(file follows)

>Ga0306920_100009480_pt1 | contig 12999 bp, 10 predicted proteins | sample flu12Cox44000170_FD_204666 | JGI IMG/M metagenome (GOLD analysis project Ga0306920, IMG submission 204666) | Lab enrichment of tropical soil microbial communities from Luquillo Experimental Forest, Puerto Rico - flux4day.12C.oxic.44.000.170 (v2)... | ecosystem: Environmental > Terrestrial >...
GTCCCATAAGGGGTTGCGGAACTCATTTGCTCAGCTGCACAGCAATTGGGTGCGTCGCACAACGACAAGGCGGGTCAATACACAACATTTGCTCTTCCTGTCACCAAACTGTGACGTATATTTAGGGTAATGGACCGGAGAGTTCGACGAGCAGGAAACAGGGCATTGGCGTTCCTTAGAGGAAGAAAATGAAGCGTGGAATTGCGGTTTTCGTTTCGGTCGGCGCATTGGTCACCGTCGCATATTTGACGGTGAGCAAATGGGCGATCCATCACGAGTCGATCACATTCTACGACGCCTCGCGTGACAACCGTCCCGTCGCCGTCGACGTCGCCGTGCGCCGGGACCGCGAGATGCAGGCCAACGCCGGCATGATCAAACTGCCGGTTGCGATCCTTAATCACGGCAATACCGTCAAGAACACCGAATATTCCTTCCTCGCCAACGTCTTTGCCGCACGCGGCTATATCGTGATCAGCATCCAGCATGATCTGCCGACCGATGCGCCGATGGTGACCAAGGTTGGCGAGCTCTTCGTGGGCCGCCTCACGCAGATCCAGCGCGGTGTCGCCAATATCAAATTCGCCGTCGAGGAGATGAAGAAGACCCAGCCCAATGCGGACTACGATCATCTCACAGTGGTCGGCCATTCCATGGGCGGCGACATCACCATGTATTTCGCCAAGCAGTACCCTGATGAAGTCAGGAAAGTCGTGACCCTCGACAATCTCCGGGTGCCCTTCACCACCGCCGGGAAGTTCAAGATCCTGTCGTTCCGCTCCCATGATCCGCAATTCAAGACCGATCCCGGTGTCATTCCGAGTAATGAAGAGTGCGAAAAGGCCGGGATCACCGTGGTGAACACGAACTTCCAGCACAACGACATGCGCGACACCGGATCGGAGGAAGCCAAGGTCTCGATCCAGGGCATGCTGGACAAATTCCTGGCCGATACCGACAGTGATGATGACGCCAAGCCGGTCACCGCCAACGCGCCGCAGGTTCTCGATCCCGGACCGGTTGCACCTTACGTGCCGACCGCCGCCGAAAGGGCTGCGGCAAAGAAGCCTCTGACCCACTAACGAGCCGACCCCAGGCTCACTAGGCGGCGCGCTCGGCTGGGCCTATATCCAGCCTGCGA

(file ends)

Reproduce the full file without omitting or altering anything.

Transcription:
>Ga0306920_100009480_pt1 | contig 12999 bp, 10 predicted proteins | sample flu12Cox44000170_FD_204666 | JGI IMG/M metagenome (GOLD analysis project Ga0306920, IMG submission 204666) | Lab enrichment of tropical soil microbial communities from Luquillo Experimental Forest, Puerto Rico - flux4day.12C.oxic.44.000.170 (v2)... | ecosystem: Environmental > Terrestrial >...
GTCCCATAAGGGGTTGCGGAACTCATTTGCTCAGCTGCACAGCAATTGGGTGCGTCGCACAACGACAAGGCGGGTCAATACACAACATTTGCTCTTCCTGTCACCAAACTGTGACGTATATTTAGGGTAATGGACCGGAGAGTTCGACGAGCAGGAAACAGGGCATTGGCGTTCCTTAGAGGAAGAAAATGAAGCGTGGAATTGCGGTTTTCGTTTCGGTCGGCGCATTGGTCACCGTCGCATATTTGACGGTGAGCAAATGGGCGATCCATCACGAGTCGATCACATTCTACGACGCCTCGCGTGACAACCGTCCCGTCGCCGTCGACGTCGCCGTGCGCCGGGACCGCGAGATGCAGGCCAACGCCGGCATGATCAAACTGCCGGTTGCGATCCTTAATCACGGCAATACCGTCAAGAACACCGAATATTCCTTCCTCGCCAACGTCTTTGCCGCACGCGGCTATATCGTGATCAGCATCCAGCATGATCTGCCGACCGATGCGCCGATGGTGACCAAGGTTGGCGAGCTCTTCGTGGGCCGCCTCACGCAGATCCAGCGCGGTGTCGCCAATATCAAATTCGCCGTCGAGGAGATGAAGAAGACCCAGCCCAATGCGGACTACGATCATCTCACAGTGGTCGGCCATTCCATGGGCGGCGACATCACCATGTATTTCGCCAAGCAGTACCCTGATGAAGTCAGGAAAGTCGTGACCCTCGACAATCTCCGGGTGCCCTTCACCACCGCCGGGAAGTTCAAGATCCTGTCGTTCCGCTCCCATGATCCGCAATTCAAGACCGATCCCGGTGTCATTCCGAGTAATGAAGAGTGCGAAAAGGCCGGGATCACCGTGGTGAACACGAACTTCCAGCACAACGACATGCGCGACACCGGATCGGAGGAAGCCAAGGTCTCGATCCAGGGCATGCTGGACAAATTCCTGGCCGATACCGACAGTGATGATGACGCCAAGCCGGTCACCGCCAACGCGCCGCAGGTTCTCGATCCCGGACCGGTTGCACCTTACGTGCCGACCGCCGCCGAAAGGGCTGCGGCAAAGAAGCCTCTGACCCACTAACGAGCCGACCCCAGGCTCACTAGGCGGCGCGCTCGGCTGGGCCTATATCCAGCCTGCGA